Did Nan Talese Lie to Oprah?
What did James Frey's publisher know and when did she know it?
In her televised interrogation of Nan Talese, whose Doubleday imprint published James Frey's discredited memoir A Million Little Pieces, Oprah Winfrey asked Talese when she first smelled a rat. Let's go to the transcript:
Q: When did you realize that James hadn't told the truth in his memoir?
A: I learned about the jail, the two things that were on The Smoking Gun, at the same time you did. And I was dismayed to know that, but I had not—I mean, as an editor, do you ask someone, "Are you really as bad as you are?"
This isn't technically a lie, but it's breathtakingly (and, one must assume, deliberately) misleading. Yes, Talese learned about the particular fabrications exposed by The Smoking Gun (there were more than two) "at the same time" that Winfrey did. But Talese had reason to believe Frey hadn't told the truth in his memoir well before that.
We know this because Deborah Caulfield Rybak published a piece in the Minneapolis Star Tribune way back in July 2003 that not only flagged other likely fabrications in the book, but solicited comment on those likely fabrications from … Nan Talese. (You can get Rybak's story by clicking here; free-but-unusually-cumbersome registration required.) The credibility problems Rybak cited were not trivial. One concerned the book's very first paragraph:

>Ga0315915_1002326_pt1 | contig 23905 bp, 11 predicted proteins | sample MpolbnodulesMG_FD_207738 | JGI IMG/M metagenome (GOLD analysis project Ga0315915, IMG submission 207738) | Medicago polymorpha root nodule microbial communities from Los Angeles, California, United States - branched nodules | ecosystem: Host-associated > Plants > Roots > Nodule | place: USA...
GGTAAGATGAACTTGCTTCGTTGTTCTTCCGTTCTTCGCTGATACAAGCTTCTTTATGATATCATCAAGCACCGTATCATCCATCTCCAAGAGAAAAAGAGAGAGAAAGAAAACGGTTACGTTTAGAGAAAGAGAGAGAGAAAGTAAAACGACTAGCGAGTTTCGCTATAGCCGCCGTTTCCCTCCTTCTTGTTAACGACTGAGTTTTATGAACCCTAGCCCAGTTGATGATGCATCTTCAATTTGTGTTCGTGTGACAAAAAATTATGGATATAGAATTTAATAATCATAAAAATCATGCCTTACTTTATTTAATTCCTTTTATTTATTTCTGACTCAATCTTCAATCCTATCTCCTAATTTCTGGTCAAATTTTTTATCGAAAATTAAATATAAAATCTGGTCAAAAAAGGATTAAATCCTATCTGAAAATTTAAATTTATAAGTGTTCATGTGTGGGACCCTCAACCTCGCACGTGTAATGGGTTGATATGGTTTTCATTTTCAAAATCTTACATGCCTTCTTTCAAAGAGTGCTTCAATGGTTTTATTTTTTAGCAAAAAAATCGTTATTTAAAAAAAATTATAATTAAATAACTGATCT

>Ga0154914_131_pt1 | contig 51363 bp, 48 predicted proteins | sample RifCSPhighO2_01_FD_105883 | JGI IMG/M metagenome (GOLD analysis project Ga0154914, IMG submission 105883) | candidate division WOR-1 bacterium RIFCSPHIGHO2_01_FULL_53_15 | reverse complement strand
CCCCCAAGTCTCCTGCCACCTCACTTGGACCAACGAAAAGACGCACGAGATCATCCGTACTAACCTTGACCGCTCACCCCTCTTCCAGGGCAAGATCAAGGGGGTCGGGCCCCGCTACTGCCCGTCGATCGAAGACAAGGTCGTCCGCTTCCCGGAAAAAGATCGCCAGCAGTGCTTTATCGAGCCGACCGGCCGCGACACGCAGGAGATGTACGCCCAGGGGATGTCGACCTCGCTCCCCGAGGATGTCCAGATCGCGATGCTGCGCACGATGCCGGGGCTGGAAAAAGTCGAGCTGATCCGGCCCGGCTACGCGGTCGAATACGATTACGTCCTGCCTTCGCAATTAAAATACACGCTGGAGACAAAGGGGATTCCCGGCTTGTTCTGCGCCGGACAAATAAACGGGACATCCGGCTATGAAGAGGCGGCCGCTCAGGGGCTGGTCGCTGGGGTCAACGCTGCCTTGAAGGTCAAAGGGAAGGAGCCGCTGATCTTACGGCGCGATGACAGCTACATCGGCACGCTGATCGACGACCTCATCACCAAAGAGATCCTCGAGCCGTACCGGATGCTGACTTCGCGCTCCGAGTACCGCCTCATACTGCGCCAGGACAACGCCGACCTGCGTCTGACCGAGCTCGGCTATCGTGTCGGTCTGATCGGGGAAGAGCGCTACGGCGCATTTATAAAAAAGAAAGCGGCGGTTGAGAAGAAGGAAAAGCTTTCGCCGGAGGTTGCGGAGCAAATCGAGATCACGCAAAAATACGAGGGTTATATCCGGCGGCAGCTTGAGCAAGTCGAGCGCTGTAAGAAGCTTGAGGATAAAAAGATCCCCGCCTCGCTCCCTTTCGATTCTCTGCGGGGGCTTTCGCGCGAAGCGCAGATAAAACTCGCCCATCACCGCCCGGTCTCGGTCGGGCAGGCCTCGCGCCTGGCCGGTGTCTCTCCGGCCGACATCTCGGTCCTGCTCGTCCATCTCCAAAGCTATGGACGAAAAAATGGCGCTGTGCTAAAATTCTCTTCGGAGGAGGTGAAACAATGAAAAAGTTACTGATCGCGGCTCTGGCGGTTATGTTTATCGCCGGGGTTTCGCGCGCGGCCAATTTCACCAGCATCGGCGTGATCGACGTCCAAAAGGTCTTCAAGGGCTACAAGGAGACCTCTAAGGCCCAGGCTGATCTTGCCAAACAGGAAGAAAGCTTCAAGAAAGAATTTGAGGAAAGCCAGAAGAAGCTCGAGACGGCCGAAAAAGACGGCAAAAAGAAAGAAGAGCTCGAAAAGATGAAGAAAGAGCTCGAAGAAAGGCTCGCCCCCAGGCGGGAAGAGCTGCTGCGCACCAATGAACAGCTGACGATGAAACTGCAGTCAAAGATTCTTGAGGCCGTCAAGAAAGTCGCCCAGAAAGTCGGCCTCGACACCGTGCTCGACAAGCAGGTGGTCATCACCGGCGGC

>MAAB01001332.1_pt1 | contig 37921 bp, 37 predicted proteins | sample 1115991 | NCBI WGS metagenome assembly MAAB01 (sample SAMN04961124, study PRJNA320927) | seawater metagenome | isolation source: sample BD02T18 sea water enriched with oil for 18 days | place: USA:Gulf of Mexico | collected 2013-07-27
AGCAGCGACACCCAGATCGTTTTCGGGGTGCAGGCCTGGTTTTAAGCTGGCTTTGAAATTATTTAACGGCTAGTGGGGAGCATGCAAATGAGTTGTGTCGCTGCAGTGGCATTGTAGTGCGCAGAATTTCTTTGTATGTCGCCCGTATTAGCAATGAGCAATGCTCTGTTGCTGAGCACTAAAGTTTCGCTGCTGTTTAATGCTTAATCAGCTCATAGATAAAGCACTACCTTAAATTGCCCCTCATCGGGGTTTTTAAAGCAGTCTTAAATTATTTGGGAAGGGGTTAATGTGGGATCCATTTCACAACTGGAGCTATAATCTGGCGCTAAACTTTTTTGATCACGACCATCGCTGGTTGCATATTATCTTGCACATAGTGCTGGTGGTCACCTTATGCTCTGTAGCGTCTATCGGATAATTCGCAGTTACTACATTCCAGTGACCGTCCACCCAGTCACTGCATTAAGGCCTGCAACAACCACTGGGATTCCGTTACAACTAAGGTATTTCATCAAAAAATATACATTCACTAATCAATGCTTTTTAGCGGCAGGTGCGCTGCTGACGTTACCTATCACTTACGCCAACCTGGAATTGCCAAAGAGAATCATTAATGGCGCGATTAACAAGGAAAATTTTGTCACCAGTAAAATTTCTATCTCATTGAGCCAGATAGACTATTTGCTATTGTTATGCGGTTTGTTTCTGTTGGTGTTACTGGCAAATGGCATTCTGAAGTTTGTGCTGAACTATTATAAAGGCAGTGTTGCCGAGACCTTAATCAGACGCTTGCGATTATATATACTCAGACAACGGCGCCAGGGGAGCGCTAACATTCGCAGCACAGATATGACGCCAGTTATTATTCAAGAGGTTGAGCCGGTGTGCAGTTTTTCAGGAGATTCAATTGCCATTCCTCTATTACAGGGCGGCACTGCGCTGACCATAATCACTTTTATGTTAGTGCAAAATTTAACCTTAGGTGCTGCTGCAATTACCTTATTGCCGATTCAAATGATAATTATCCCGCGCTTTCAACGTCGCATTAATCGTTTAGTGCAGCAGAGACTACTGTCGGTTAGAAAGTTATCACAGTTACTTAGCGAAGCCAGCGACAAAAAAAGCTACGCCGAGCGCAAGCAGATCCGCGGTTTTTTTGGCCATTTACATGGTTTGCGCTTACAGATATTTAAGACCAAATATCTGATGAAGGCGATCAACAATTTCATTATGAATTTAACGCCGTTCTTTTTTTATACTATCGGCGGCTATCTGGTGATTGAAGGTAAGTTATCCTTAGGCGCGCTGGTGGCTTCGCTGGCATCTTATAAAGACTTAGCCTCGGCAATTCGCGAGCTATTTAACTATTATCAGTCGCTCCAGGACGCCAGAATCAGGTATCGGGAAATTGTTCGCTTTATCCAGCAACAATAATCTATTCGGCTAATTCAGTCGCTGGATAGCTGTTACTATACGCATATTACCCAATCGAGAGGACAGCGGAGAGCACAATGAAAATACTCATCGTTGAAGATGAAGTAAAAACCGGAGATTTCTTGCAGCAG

I wake to the drone of an airplane engine and the feeling of something warm dripping down my chin. I lift my hand to feel my face. My front four teeth are gone. I have a hole in my cheek, my nose is broken and my eyes are swollen nearly shut. I open them and I look around and I'm in the back of a plane and there's no one near me. I look at my clothes and my clothes are covered with a colorful mixture of spit, snot, urine, vomit and blood.
Here is what Frey's friend Keith Bray told Rybak:
Bray said in an interview that he and another friend took Frey to the hospital before they took him to the airport. "So he wasn't bleeding, and he wasn't unconscious, although he was in blackout and he was a mess," Bray said.
Rybak also talked to several airline employees and was told that no flight attendant would ever allow someone onto a plane in that condition because she wouldn't want to take responsibility for evacuating him. "The only way someone would be on a plane in that condition would be on a stretcher and accompanied by a doctor," said Capt. Steve Luckey, chairman of the Air Line Pilots Association's national security committee.
When Rybak flagged these credibility problems to Talese, did Talese stand steadfastly by her author? Er, not exactly:
"You have to remember when someone is writing in the first person, it is their memory as they recall it," she said in an interview. "And memory is very selective; there's no such thing as the whole story. If they took a lie-detector test it would probably be true, but if that person had a witness all the way through, maybe it didn't exactly happen that way. But that's how they see it."
Timothy Noah is a former Slate staffer. His book about income inequality is The Great Divergence.
Photograph of James Frey on the Slate home page by Ulf Andersen/Getty Images.